The power up signal PWRUP may have a voltage level determined by the control signal CTR after being transited to the external power supply voltage at the first target voltage level. That is, after the power up signal PWRUP is transited to the external power supply voltage at the first target voltage level, the control signal CTR may serve to allow the power up signal to maintain the external power supply voltage or to be transited to the voltage level of the ground voltage terminal at the second target voltage level.

The power up signal drive unit 370 is configured to activate the power up signal according to the first voltage detection signal V_DET1, and then drive the power up signal according to the control signal CTR. The power up signal drive unit 370 includes an output buffer 372 and a controller 374.

The output buffer 372 is configured to buffer the first voltage detection signal V_DET1 to output the power up signal PWRUP. The output buffer 372 includes a second inverter INV32 configured to invert the first voltage detection signal V_DET1.

The controller 374 is configured to control the deactivation time of the power up signal PWRUP in response to the control signal CTR. The controller 374 include a fifth NMOS transistor NM35 configured to form a current path between an input terminal of the output buffer 372 and the ground voltage terminal VSS in response to the control signal CTR.

According to the embodiment, after the power up signal is transited at the first target voltage level, the controller 374 allows the input terminal of the output buffer 372 to maintain a predetermined voltage level so that the power up signal PWRUP maintains the external power supply voltage before the second target voltage level. That is, as the control signal CTR has a logic low level, the fifth NMOS transistor NM35 is turned on so that the input terminal of the output buffer 372 maintains the voltage level of the ground voltage terminal VSS. Then, until the external power supply voltage is lowered to the second target voltage level, the first voltage detection signal V_DET1 is prevented from being deactivated by the control signal CTR, and thus the power up signal PWRUP is not reset. In addition, the controller 374 may allow the power up signal PWRUP to be transited to the voltage level of the ground voltage terminal VSS at the second target voltage level. That is, as the control signal has a logic low level, the fifth NMOS transistor NM35 is turned off so that the power up signal PWRUP is transited to the voltage level of the ground voltage terminal VSS.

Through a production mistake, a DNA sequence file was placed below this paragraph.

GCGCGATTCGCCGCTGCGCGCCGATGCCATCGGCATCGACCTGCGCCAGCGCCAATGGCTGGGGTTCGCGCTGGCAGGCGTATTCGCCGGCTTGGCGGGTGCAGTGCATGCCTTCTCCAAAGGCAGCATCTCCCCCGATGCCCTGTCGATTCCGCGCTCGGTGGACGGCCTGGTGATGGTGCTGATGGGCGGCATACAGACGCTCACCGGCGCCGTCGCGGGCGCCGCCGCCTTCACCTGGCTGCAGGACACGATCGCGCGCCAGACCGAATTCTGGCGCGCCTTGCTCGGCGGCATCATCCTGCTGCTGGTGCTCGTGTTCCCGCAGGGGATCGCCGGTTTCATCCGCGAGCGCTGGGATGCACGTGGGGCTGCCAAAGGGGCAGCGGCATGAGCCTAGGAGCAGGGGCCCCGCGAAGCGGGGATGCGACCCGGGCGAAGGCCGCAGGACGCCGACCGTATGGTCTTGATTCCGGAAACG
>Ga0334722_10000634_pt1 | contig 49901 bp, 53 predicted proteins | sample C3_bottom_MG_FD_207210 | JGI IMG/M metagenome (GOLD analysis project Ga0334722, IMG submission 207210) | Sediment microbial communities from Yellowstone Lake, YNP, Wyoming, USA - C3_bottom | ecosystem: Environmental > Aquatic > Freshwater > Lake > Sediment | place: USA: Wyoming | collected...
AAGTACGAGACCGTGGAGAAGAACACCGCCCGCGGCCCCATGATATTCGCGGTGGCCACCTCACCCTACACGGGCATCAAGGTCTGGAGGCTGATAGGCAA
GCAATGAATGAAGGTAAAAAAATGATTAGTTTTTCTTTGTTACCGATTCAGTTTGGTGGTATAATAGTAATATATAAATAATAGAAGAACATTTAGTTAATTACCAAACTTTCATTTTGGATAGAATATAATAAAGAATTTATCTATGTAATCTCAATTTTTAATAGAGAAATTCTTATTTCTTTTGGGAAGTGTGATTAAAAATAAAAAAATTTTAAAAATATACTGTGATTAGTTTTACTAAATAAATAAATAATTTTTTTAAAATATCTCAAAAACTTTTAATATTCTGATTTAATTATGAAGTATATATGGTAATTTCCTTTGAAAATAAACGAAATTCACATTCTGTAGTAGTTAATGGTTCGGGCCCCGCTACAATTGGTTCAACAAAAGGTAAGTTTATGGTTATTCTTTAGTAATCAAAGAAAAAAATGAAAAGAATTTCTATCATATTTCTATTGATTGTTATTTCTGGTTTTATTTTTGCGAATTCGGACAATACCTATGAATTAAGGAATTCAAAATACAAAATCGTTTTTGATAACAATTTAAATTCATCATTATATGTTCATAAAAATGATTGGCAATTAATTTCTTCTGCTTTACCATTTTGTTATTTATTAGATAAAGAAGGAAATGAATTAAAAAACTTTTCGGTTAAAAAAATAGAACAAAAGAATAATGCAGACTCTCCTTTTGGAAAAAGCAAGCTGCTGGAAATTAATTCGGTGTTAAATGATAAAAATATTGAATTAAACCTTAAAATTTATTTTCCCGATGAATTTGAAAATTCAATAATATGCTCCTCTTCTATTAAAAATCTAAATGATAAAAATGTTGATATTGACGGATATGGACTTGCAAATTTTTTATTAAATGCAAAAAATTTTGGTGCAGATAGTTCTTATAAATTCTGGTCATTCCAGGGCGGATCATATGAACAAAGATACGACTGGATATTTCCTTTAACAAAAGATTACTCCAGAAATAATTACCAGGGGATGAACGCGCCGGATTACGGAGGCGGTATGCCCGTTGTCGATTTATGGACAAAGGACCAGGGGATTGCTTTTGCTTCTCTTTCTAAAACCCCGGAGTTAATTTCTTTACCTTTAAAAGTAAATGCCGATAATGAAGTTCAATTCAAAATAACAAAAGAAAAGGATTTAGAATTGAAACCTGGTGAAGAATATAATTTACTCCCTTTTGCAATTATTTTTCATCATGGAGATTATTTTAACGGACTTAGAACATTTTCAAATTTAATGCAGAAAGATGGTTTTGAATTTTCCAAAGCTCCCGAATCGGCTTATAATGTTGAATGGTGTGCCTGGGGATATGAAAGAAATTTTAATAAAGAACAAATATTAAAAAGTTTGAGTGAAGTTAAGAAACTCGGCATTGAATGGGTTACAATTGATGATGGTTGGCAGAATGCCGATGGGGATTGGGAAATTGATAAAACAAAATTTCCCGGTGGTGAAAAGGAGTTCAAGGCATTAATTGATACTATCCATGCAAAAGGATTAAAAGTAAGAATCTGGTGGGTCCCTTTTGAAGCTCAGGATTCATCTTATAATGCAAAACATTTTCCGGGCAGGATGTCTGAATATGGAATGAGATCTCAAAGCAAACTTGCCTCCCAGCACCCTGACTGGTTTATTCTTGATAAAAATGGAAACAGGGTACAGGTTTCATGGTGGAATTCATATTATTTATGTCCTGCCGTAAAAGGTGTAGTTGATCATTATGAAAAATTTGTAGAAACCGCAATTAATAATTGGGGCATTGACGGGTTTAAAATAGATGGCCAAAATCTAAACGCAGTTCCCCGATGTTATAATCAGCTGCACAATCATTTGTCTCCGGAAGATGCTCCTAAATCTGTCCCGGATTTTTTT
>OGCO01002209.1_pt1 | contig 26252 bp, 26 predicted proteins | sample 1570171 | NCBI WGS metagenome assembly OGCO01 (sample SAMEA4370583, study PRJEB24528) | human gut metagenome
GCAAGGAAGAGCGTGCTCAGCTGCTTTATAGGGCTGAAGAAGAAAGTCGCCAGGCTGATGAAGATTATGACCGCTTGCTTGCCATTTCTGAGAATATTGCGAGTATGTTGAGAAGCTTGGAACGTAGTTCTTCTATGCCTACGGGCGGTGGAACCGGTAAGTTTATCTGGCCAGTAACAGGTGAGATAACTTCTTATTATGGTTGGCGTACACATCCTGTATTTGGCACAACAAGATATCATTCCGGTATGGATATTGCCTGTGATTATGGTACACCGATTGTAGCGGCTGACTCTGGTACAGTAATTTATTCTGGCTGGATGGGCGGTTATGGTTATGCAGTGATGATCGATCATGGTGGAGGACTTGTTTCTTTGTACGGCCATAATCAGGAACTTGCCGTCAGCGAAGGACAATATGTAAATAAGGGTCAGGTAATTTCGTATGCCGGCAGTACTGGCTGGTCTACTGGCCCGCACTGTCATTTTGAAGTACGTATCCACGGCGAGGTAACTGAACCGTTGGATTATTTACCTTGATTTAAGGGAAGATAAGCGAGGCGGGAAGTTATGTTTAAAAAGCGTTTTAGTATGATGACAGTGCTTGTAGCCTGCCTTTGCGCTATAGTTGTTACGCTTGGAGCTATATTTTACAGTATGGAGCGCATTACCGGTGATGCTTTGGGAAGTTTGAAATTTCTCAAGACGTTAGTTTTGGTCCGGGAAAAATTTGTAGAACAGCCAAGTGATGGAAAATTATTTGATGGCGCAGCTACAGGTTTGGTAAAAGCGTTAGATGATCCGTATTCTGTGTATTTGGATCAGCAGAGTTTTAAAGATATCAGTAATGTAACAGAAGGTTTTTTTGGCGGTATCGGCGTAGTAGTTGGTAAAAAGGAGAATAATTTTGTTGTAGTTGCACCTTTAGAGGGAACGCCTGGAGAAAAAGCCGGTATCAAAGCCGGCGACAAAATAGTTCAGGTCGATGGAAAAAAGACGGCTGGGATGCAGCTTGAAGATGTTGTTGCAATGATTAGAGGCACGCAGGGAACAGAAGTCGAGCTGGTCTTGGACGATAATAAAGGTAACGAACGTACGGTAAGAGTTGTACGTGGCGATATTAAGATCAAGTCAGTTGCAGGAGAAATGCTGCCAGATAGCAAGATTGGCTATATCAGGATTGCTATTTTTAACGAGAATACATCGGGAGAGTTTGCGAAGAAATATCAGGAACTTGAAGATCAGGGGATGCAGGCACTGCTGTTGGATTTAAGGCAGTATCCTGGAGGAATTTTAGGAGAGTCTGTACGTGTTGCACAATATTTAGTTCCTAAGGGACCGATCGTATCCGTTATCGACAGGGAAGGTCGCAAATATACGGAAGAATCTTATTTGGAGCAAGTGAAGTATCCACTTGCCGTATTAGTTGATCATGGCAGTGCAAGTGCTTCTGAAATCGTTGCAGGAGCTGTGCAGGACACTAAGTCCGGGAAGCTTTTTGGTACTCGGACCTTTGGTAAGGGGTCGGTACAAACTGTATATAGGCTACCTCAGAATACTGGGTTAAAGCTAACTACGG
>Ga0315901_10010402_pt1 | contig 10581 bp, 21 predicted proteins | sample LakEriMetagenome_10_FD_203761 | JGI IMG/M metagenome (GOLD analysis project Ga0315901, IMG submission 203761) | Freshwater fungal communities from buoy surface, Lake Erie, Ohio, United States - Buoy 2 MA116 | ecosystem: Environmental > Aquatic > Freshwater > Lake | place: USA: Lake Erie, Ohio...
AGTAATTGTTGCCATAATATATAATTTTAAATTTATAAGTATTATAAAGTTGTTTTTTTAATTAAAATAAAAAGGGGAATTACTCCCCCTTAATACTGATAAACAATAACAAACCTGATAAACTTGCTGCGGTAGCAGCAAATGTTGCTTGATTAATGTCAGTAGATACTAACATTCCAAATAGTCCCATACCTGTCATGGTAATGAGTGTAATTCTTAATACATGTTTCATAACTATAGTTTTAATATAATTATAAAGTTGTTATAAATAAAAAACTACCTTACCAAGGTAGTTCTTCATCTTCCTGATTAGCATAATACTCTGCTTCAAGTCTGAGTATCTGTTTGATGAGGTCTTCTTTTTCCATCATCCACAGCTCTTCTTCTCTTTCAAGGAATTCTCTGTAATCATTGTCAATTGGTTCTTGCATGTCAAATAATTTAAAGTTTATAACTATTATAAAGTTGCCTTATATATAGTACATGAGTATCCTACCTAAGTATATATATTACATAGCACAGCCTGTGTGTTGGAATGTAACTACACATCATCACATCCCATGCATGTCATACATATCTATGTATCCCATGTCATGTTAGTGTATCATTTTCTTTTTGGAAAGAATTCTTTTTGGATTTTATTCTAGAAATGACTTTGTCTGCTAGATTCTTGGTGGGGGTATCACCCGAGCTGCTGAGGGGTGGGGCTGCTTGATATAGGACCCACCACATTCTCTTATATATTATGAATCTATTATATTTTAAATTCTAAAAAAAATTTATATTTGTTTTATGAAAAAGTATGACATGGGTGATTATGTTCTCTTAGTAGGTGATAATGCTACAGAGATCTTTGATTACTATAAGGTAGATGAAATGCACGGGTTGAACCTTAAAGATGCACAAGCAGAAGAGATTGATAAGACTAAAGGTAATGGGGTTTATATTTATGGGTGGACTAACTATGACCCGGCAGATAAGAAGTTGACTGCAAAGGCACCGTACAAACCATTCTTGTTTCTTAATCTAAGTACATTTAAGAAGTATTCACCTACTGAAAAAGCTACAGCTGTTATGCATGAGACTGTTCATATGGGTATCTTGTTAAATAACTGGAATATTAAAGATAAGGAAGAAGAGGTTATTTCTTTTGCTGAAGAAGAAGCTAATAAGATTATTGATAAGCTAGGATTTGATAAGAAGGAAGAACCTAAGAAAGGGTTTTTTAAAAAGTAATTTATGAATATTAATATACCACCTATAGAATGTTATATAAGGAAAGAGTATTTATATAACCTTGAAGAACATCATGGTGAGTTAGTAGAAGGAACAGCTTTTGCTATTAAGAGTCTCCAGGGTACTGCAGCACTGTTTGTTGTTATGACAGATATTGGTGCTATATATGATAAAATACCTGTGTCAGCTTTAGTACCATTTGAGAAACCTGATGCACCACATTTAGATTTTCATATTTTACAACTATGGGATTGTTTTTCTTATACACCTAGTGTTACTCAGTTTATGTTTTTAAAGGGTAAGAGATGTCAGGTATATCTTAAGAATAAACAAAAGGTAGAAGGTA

Resultantly, after being transited to the external power supply voltage at the first target voltage level, the power up signal PWRUP is kept at the external power supply voltage by the control signal CTR until the external power supply voltage is lowered to the second target voltage level. Afterwards, as the external power supply voltage is lowered below the second target voltage level, the power up signal PWRUP is transited to the voltage level of the ground voltage terminal VSS by the control signal CTR.

FIG. 4 is an operation-timing diagram illustrating the voltage levels of the external power supply voltage terminal VDD and the power up signal PWRUP of FIG. 3. In FIG. 4, the horizontal axis represents a time and the vertical axis represents a voltage. For convenience of explanation, the first target voltage level is represented by the reference numeral V1 and the second target voltage level is represented by the reference numeral V2.

Referring to FIGS. 3 and 4, before t1, the external power supply voltage is gradually increased, which is applied to power on the semiconductor device. Here, the voltage division unit 310 divides the external power supply voltage to generate the first and second divided voltages V_DIV1 and V_DIV2. Then, since the second divided voltage V_DIV2 has higher voltage level than the first divided voltage V_DIV1, the third MOS transistor NM33 is turned on prior to the first NMOS transistor NM31. The power up signal PWRUP is kept at the voltage level of the ground voltage terminal VSS by the first voltage detection signal V_DET1 corresponding to the external power supply voltage. Accordingly, although the third NMOS transistor NM33 is turned on prior to the first NMOS transistor NM31, the second voltage detection signal V_DET2 is not activated because the fourth NMOS transistor NM34 is turned off.

In a period from t1 to t2, the external power supply voltage continues to be increased, and thus the drive current of the first NMOS transistor NM31 is also increased gradually. When the external power supply voltage reaches the first target voltage level V1, the first NMOS transistor NM11 is turned on so that the first voltage detection signal V_DET1 has the voltage level of the ground voltage terminal VSS. Then, the power up signal PWRUP is transited to the external power supply voltage in response to the first voltage detection signal V_DET1. Thereupon, the fourth NMOS transistor NM34 is turned on in response to the power up signal PWRUP, so that the second voltage detection signal V_DET2 is activated with the voltage level of the ground voltage terminal VSS. Thereafter, the fifth NMOS transistor NM35 is turned on in response to the control signal CTR, so that the first voltage detection signal V_DET1 has the voltage level of the ground voltage terminal VSS.